Sphinx is the remarkable debut novel, originally published in 1986, by the incredibly talented and inventive French author Anne Garréta, one of the few female members of Oulipo, the influential and exclusive French experimental literary group whose mission is to create literature based on mathematical and linguistic restraints, and whose ranks include Georges Perec and Ita...more
Remembering saddens me still, even years later. How many exactly, I don’t know anymore.Ten or maybe thirteen. And why do I always live only in memory? Soul heavy from too much knowing, body tired from feeling pensive and powerless at the same time, so riven by this obsessive ennui that nothing, or almost nothing, can distract it anymore. Back then, if I recall correctly, I used to describe the world as a theater where processions of corpses danced in a macabre ball of drives and desires. My cont...more
I won't mention here what restriction Sphinx employs, as I feel it's better to go in blind. That means keeping away from the Introduction.
But suffice it to say t ...more
The constraint was spoiled for me, which is a shame, because I think it has much more of a direct effect on the writing than people who are whirled off into identity politics and political points understand. Indeed, I believe this is the point of constrained writing, both for the writer and for the reader: it focuses the attention on the language, on how it is used, how words are actually put down on the page all the way through, a million tiny decisions leading ...more
the whole conceit of this book - what a way to avoid dealing with very real issues. (though, not saying that it would deal with them, or deal with them well, look how the book deals with the inter-racial aspect of the romance).
also our ~*genderless*~ narrator....
'I could no longer bear the assault of this ambient vulgarity. Behind the simulacrum of festivity and opulence, I witnessed the most sordid trafficking and seediest machinations, sheepishly disg ...more
This (apophasis) is an approach to knowing and understanding God that uses only what can be identified as what we don't or can't know about God. A negative approach. Which is just what Garreta does here by denying us knowledge of the gender of either the first person narra ...more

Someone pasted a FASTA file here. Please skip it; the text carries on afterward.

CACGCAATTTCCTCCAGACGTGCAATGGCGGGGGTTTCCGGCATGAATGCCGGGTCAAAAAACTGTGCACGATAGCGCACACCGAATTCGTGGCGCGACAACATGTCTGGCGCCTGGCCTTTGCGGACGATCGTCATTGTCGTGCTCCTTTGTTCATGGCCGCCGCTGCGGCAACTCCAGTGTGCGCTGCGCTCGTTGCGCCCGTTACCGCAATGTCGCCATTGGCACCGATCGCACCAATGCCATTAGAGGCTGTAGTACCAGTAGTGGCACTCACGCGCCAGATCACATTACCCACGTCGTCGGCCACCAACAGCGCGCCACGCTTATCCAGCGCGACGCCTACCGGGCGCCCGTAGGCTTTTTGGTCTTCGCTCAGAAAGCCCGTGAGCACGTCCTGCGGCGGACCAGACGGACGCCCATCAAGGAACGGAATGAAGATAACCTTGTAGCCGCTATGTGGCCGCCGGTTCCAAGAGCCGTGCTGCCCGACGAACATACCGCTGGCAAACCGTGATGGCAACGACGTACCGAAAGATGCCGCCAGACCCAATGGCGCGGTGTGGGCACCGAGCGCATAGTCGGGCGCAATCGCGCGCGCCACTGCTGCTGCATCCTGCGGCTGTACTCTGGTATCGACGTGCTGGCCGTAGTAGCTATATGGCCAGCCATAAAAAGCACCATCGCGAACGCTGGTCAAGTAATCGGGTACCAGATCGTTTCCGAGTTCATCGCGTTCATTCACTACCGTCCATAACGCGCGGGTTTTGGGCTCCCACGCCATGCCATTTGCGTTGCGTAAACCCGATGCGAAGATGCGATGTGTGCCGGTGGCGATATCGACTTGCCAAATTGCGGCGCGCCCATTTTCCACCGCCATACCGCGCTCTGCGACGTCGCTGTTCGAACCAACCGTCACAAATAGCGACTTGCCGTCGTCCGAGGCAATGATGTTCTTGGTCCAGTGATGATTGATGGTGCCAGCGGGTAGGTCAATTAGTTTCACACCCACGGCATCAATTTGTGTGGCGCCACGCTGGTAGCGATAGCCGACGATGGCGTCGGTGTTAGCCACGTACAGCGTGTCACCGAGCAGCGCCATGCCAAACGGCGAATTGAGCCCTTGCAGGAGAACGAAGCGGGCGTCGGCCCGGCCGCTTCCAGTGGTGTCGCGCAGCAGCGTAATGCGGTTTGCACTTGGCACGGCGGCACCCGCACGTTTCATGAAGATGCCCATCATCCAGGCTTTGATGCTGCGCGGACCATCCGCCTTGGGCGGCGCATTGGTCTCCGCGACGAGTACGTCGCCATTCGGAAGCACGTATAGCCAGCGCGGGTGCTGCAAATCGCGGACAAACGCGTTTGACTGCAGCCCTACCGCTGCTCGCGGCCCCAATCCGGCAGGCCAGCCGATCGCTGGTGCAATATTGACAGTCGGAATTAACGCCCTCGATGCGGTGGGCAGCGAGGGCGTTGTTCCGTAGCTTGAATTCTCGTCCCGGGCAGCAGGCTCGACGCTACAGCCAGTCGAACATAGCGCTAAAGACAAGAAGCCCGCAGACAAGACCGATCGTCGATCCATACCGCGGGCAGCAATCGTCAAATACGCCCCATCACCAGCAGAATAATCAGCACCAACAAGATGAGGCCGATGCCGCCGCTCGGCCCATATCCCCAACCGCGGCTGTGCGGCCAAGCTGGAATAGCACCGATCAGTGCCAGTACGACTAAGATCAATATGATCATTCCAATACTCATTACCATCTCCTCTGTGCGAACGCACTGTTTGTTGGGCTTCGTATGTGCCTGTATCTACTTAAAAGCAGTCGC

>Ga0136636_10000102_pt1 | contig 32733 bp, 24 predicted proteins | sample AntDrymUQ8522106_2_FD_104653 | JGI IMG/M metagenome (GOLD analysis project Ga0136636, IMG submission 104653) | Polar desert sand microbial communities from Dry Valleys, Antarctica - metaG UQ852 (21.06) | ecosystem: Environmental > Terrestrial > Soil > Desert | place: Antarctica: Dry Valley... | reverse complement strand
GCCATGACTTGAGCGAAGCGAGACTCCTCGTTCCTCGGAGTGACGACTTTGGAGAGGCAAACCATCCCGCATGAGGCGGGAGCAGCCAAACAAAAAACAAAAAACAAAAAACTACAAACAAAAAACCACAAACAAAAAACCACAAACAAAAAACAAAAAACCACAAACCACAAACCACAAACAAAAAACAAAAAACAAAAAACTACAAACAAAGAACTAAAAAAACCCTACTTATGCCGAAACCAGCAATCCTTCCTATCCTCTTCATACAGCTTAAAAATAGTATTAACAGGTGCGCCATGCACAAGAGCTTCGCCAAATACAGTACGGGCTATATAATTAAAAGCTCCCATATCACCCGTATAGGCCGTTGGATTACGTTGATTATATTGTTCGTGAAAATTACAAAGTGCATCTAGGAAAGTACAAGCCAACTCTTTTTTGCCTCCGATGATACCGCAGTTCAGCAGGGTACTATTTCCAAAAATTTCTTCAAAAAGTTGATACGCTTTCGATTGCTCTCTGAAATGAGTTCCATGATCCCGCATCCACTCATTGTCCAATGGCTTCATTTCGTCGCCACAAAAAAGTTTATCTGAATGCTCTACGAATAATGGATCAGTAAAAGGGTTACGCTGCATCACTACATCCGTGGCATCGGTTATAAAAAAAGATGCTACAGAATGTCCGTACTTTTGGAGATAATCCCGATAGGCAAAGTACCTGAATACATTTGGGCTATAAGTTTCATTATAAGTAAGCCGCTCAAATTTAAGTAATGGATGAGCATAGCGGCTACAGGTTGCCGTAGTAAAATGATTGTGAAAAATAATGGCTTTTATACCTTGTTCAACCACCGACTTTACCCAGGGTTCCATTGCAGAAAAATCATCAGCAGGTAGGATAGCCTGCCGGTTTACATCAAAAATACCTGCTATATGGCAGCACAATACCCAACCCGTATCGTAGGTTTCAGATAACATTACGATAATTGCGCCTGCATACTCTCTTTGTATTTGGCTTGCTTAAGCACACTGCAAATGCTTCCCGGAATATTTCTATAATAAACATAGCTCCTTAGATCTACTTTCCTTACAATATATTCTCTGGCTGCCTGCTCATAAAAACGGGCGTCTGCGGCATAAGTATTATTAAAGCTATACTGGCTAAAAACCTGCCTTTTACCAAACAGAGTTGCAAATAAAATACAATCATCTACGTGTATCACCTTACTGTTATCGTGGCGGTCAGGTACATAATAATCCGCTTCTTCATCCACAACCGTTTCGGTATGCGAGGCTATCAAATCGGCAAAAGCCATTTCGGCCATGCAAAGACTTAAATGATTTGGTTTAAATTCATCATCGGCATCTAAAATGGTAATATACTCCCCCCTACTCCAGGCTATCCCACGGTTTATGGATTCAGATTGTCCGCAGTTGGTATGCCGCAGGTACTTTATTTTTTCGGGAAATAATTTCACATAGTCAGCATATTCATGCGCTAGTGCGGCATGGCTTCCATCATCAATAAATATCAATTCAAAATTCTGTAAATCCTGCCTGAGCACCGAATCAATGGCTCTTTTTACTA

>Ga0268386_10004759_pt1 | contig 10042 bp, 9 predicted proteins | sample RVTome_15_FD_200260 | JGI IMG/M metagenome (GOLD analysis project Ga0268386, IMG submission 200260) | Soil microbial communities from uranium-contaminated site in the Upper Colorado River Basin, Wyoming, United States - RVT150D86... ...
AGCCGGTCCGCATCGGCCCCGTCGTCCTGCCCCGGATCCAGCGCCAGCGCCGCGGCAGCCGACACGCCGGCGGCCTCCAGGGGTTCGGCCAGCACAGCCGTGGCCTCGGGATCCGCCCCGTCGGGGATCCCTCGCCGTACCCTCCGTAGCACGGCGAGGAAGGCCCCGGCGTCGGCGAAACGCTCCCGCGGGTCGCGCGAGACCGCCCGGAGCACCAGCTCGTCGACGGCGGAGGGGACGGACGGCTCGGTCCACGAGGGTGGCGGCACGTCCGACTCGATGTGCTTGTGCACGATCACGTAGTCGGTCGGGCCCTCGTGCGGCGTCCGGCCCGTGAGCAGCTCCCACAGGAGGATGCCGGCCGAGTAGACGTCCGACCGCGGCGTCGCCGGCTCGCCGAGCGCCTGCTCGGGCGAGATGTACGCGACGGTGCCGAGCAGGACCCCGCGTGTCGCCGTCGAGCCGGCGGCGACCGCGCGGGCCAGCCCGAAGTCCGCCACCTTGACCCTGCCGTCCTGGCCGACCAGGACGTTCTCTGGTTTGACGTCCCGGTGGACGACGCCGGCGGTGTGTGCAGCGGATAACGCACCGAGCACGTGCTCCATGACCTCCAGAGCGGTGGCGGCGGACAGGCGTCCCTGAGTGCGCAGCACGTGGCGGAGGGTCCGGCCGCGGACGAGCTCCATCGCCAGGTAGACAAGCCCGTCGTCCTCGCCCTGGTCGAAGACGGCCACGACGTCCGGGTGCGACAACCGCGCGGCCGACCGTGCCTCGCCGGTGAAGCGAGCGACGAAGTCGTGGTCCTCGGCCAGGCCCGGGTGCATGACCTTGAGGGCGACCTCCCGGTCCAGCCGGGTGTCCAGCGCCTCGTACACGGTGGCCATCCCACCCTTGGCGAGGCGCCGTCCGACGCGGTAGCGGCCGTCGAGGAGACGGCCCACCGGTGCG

but i just can't take any more of this (view spoiler)[ goddamned dead gay trope. i just can't do it. any book with dead f ...more
I was finally being granted what I had been after for a long time: the chance to be the shadow of a body whose own is stolen by the spotlight.
Anne Garréta’s debut Sphinx can be easily considered part of the Oulipo movement, despite the fact that she became a member way after its publication. Oulipo members like their restrictions, and in Sphinx Garréta experiments with language (Garréta is French) to conceal the genders of the narrator and the narrator’s lover A***. At first glance Sphinx is ...more
If you read it, don’t read reviews and don’t read the back cover. Read it pure. Otherwise you will inevitably miss its great achievement. And it will be a massive loss.
i am, in a way, heartbroken by the ending and even cried a few times.
starting "Sphinx" i thought i won't be able to enjoy it because of the writing style and how hard it was for me to read it. so many new and complicated words that made me feel so dumb, but once i focused fully on the story and tried to ignore everything else - i started loving i ...more
That said, I found the story to be pretty lackluster. The characters were underdeveloped and at times flat out unbelievable, the plot was much of the same, and the settings, local ...more
Fellow Oulipan Daniel Levin Becker highlights in his introduction the case of a French critic who read Perec's La Disparition and gave it a lukewarm review in Les Nouvelles litteraires, without noticing it's now famous Oulipan constraint, the absence of the letter E. T ...more